In case these terms are new to you (they were to me): Archie refers to anti-aircraft fire, boche to German, and poilus to French soldiers.

Baseball game, france (1) headline

Headline of story that ran in Trench and Camp, May 11, 1918. Used here with permission of the Kansas State Historical Society. Copy and Reuse Restrictions Apply.

BY FRED S. FERGUSON

With the American Army in France, May 2–The big league baseball teams in the spring training camps at home have nothing on the American soldiers, so far as limbering up the old wing and priming the batting eye is concerned.

It is the spring training season over here too.

Back of the lines, in the rest camps or along the roadside, you can hear the thump of the ball in the mitt, the crack of the bat and all the familiar baseball sounds–as well as a few war sounds thrown in.

A game of “old cat” was broken up recently by an airplane-anti-aircraft scrap overhead. The game was being played in the middle of the public square at Luneville (about ten miles from the German border and nine miles back of the front lines.) There was a good bleacher crowd of mixed poilus and dough boys. The sun was beaming down from a cloudless sky and the war seemed a thousand miles away.

“Archie” Butted In.

But just then an “Archie” spoke and everyone looked skyward. There was the boche. Gun after gun came into action. Fluffy white wings broke all about him. He dodged and twisted and turned.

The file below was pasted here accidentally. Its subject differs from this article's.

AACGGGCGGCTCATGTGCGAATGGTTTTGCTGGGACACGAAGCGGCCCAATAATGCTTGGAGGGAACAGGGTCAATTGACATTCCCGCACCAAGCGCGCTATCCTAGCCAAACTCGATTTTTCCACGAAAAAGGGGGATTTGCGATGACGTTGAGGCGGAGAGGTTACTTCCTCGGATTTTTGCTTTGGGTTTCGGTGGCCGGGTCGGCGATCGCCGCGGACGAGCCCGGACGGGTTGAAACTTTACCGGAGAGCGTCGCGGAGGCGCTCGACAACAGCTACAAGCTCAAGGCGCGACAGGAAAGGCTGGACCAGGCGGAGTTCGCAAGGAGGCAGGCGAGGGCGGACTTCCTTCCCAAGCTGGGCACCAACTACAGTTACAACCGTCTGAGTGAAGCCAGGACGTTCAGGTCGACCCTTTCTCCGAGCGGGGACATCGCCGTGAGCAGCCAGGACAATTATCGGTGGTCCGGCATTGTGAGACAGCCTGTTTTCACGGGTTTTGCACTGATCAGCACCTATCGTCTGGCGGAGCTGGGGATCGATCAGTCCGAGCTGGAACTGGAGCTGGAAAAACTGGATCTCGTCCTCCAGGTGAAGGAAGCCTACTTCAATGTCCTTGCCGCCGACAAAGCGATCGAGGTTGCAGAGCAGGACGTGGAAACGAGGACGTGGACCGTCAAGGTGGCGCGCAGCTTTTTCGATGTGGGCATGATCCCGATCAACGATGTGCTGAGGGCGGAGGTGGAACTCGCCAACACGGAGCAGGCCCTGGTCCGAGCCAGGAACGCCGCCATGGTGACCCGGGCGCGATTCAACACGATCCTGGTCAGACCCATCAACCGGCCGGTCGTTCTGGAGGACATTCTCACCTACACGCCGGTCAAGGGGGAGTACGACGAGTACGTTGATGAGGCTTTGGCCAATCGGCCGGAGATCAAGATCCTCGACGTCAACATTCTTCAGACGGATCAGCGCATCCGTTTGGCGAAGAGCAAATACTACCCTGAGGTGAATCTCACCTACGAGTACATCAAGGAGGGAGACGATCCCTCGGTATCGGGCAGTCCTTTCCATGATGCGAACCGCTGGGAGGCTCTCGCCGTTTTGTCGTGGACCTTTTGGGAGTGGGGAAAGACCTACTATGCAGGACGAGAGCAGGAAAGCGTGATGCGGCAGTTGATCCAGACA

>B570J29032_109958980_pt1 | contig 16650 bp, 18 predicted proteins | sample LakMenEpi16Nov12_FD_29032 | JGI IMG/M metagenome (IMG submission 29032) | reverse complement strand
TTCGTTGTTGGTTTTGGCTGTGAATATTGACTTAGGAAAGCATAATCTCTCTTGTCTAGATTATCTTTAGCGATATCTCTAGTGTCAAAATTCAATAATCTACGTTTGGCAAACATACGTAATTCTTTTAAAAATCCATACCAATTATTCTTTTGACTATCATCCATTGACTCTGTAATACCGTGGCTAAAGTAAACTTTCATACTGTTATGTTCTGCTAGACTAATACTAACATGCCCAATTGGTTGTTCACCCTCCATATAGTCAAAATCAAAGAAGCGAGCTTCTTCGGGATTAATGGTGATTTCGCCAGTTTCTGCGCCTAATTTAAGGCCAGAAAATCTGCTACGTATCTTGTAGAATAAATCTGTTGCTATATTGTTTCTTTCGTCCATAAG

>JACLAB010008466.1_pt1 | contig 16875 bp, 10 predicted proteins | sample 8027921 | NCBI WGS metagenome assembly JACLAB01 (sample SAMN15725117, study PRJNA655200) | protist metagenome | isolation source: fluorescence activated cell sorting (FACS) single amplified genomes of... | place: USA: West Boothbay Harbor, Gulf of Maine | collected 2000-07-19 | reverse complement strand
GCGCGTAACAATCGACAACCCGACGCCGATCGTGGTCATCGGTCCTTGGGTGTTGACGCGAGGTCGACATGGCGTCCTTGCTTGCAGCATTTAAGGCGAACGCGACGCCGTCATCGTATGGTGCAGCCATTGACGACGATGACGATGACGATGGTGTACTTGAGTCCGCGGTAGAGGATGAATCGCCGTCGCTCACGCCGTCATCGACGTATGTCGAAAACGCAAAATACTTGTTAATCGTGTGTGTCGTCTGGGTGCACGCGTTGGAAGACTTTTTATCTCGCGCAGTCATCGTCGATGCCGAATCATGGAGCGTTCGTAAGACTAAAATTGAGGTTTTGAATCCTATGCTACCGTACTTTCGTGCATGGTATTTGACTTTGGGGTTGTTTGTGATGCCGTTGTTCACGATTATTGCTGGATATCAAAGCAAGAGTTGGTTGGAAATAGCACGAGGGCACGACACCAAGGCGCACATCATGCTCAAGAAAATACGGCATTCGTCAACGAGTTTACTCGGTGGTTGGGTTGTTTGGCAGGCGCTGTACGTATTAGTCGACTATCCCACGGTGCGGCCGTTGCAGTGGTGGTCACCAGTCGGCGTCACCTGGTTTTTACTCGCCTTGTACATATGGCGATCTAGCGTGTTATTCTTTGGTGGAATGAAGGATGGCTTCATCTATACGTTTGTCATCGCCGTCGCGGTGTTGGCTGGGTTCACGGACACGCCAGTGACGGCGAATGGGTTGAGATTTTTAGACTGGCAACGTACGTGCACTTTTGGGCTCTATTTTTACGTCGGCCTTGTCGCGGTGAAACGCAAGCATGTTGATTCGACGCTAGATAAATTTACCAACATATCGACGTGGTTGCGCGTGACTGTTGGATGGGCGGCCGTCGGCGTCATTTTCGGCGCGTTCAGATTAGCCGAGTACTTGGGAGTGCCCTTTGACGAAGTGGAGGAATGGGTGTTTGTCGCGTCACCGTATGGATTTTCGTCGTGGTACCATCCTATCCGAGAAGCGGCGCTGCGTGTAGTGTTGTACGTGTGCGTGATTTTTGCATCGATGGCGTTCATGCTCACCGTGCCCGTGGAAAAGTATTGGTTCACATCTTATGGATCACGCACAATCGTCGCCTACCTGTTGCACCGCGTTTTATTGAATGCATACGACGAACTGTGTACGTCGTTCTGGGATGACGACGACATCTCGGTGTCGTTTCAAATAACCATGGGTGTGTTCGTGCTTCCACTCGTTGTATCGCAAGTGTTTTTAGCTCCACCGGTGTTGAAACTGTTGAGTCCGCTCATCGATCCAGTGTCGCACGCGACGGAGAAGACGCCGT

Within a few minutes the guns had put a complete circle of bursting shells about the plane. Then American rooting began.

“Attaboy! Get him kid! That was a close one. Now, just once more,” were some of the cries that went up.

Everyone was bending back, shading his eyes and watching the sight. The airplane got thru the circle of “cream puffs” safely and darted back toward home, an occasional shell bursting behind him.

“Foller him up, kid, foller him up!” was the encouragement shouted from the American rooters. But the boche out-legged the guns and disappeared.

“Who’s at bat and who’s on base” a sergeant yelled, as the machine disappeared. A minuter later the ball game was on again.

 

 

 

Summer Reading

I’ve been collecting books about the war to read over the summer.

Summer reading 2

My summer reading, next to the boxes holding the letters.